Dye-Enhanced Protein Solders and Patches in Laser-Assisted Tissue Welding
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OBJECTIVE: This study examines the use of dye-enhanced protein bonding agents in 805 nm diode laser-assisted tissue welding. A comparison of an albumin liquid solder and collagen solid-matrix patches used to repair arteriotomies in an in vitro porcine model is presented. SUMMARY BACKGROUND DATA: Extrinsic bonding media in the form of solders and patches have been used to enhance the practice of laser tissue welding. Preferential absorption of the laser wavelength has been achieved by the incorporation of chromophores. METHODS: Both the solder and the patch included indocyanine green dye (ICG) to absorb the 805 nm continuous-wave diode laser light used to perform the welds. Solder-mediated welds were divided into two groups (high power/short exposure and low power/long exposure), and the patches were divided into three thickness groups ranging from 0.1 to 1.3 mm. The power used to activate the patches was constant, but the exposure time was increased with patch thickness. RESULTS: Burst pressure results indicated that solder-mediated and patched welds yielded similar average burst strengths in most cases, but the patches provided a higher success rate (i.e., more often exceeded 150 mmHg) and were more consistent (i.e., smaller standard deviation) than the solder. The strongest welds were obtained using 1.0-1.3 mm thick patches, while the high power/short exposure solder group was the weakest. CONCLUSIONS: Though the solder and patches yielded similar acute weld strengths, the solid-matrix patches facilitated the welding process and provided consistently strong welds. The material properties of the extrinsic agents influenced their performance.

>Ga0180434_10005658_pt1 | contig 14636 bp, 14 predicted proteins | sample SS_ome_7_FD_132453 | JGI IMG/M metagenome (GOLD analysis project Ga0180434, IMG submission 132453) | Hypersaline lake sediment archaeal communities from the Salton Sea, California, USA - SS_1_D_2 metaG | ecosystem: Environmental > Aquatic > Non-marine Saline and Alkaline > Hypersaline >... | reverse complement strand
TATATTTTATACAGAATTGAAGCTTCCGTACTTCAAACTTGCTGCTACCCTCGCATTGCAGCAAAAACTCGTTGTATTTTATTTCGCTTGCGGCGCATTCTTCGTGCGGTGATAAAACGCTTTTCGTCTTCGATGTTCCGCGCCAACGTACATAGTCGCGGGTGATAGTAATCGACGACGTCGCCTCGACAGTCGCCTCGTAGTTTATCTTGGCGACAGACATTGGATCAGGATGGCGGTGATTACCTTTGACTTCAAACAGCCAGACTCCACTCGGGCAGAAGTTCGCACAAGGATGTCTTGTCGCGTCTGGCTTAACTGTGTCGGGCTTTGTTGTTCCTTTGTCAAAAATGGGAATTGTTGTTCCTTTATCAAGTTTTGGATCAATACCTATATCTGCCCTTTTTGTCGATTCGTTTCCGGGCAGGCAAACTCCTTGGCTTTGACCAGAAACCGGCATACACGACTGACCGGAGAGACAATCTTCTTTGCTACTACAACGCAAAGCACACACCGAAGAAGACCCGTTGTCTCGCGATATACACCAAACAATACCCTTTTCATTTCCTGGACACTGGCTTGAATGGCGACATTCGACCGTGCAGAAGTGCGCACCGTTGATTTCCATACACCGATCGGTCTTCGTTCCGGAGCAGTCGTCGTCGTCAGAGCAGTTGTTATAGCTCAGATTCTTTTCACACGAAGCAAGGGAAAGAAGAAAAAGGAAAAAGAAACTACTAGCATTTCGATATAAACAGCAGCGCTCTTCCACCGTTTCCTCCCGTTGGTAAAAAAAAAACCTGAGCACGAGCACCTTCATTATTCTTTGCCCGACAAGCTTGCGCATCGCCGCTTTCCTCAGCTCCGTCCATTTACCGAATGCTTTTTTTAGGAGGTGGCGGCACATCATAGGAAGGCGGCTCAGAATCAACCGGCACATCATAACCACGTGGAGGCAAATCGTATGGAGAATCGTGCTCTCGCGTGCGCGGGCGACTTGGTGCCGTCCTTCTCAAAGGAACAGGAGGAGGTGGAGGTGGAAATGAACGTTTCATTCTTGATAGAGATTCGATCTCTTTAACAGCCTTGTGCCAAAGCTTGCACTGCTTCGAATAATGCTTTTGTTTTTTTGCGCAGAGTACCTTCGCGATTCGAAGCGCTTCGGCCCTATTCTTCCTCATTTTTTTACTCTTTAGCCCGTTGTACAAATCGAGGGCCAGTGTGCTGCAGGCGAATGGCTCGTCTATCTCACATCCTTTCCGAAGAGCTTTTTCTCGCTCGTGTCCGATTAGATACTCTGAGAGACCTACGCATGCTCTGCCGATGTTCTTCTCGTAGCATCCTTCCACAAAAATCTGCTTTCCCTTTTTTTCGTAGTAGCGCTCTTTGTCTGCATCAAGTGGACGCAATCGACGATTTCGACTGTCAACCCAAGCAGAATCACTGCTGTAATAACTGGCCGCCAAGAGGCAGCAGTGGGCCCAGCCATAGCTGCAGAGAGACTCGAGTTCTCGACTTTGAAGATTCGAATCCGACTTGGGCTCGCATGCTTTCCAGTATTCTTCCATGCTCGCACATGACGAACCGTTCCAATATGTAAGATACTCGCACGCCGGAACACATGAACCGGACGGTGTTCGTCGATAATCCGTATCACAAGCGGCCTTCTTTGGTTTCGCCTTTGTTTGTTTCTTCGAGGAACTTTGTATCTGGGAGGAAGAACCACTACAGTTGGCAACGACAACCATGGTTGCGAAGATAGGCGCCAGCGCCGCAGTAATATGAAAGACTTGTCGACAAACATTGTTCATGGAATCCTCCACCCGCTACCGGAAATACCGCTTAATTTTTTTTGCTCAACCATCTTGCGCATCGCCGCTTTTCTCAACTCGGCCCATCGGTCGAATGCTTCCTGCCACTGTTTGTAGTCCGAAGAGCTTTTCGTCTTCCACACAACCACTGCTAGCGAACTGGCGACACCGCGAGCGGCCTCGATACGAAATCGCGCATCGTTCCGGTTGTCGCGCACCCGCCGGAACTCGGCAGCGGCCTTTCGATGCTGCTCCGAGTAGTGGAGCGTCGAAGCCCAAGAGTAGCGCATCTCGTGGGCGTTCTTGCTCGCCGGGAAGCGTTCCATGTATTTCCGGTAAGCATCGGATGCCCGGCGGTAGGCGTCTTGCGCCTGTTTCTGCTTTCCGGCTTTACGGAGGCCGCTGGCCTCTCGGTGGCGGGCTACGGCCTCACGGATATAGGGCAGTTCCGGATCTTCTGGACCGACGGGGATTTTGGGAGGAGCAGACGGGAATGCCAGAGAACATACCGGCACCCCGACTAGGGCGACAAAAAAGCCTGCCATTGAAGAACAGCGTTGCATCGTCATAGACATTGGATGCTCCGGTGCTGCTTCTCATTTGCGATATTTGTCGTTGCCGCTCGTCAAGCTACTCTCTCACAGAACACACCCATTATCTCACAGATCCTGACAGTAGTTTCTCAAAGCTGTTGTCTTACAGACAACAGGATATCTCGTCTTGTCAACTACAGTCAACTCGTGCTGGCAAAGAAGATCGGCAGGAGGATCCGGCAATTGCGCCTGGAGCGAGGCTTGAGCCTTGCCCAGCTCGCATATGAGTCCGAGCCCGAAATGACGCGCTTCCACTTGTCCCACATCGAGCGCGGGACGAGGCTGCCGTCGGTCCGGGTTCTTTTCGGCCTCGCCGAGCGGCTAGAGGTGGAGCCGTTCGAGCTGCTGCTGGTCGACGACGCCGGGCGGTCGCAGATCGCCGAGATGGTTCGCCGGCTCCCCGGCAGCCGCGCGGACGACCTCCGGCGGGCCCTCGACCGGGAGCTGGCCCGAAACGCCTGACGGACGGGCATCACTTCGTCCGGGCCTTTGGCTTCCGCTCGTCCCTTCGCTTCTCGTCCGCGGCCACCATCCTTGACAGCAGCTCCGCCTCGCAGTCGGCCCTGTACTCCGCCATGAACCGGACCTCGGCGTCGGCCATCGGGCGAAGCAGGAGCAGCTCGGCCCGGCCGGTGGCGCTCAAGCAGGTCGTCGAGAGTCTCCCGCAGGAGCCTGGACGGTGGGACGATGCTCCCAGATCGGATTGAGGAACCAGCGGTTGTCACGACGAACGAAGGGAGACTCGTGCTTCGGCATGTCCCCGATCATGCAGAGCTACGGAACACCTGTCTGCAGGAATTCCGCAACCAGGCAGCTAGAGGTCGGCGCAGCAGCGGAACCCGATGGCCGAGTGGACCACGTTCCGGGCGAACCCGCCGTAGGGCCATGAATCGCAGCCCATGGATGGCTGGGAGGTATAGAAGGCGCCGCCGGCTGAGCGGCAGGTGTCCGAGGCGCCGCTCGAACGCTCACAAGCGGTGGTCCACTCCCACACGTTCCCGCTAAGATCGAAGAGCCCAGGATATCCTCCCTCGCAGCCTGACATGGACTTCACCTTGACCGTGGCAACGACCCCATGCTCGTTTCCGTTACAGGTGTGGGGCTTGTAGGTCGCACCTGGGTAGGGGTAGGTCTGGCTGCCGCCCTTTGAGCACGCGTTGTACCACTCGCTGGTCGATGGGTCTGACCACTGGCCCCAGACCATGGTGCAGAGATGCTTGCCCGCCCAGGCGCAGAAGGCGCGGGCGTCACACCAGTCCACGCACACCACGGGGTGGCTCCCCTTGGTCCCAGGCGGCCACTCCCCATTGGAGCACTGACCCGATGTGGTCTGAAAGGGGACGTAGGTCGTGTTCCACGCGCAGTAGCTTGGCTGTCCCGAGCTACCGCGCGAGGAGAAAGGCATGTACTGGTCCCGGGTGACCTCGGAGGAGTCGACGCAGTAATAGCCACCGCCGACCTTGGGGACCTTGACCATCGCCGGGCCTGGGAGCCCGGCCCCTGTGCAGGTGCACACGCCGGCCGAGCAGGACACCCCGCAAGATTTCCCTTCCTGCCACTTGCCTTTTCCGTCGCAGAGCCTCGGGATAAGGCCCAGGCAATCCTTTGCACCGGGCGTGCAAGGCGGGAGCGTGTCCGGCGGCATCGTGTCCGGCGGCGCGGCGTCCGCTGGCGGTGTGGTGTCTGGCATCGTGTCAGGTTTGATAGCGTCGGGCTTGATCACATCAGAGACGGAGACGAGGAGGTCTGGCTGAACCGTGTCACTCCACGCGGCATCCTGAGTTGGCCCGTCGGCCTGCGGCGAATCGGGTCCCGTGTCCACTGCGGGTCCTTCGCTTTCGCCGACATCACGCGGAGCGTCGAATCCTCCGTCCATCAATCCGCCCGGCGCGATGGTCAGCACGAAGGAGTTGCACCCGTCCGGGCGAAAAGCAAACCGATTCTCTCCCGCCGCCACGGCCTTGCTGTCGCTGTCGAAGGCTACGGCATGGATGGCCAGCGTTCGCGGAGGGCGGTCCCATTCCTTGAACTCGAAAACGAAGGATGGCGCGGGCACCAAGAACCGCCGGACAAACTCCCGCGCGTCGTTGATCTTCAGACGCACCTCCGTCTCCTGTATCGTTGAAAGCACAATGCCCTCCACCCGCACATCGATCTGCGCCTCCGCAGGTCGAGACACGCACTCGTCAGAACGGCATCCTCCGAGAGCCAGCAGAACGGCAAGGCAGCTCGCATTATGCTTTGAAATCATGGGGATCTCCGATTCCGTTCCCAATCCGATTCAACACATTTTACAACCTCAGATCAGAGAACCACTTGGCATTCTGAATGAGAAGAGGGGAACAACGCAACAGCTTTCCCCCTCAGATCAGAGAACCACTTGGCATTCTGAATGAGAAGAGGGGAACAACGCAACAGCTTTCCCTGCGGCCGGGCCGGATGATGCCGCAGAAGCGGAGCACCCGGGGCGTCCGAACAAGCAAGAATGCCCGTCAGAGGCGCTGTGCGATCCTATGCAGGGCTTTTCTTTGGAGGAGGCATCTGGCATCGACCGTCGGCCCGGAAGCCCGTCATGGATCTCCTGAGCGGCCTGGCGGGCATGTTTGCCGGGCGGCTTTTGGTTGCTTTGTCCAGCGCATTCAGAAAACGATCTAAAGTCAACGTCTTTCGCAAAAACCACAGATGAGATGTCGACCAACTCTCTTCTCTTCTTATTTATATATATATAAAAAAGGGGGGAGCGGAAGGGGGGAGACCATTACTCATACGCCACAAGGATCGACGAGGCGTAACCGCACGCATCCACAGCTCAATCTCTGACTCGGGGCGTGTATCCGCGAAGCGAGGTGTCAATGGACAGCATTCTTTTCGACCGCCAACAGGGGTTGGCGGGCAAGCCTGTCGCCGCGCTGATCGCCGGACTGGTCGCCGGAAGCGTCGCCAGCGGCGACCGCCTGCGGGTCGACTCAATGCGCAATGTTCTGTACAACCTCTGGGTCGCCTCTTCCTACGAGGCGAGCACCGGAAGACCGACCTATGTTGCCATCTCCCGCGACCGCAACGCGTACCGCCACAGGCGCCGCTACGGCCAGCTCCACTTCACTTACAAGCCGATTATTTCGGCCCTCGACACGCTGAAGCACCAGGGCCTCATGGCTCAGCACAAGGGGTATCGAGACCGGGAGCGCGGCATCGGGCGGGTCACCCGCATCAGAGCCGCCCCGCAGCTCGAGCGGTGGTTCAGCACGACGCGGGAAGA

author list (cited authors)
Small, W., Heredia, N. J., Maitland, D. J., Da Silva, L. B., & Matthews, D. L.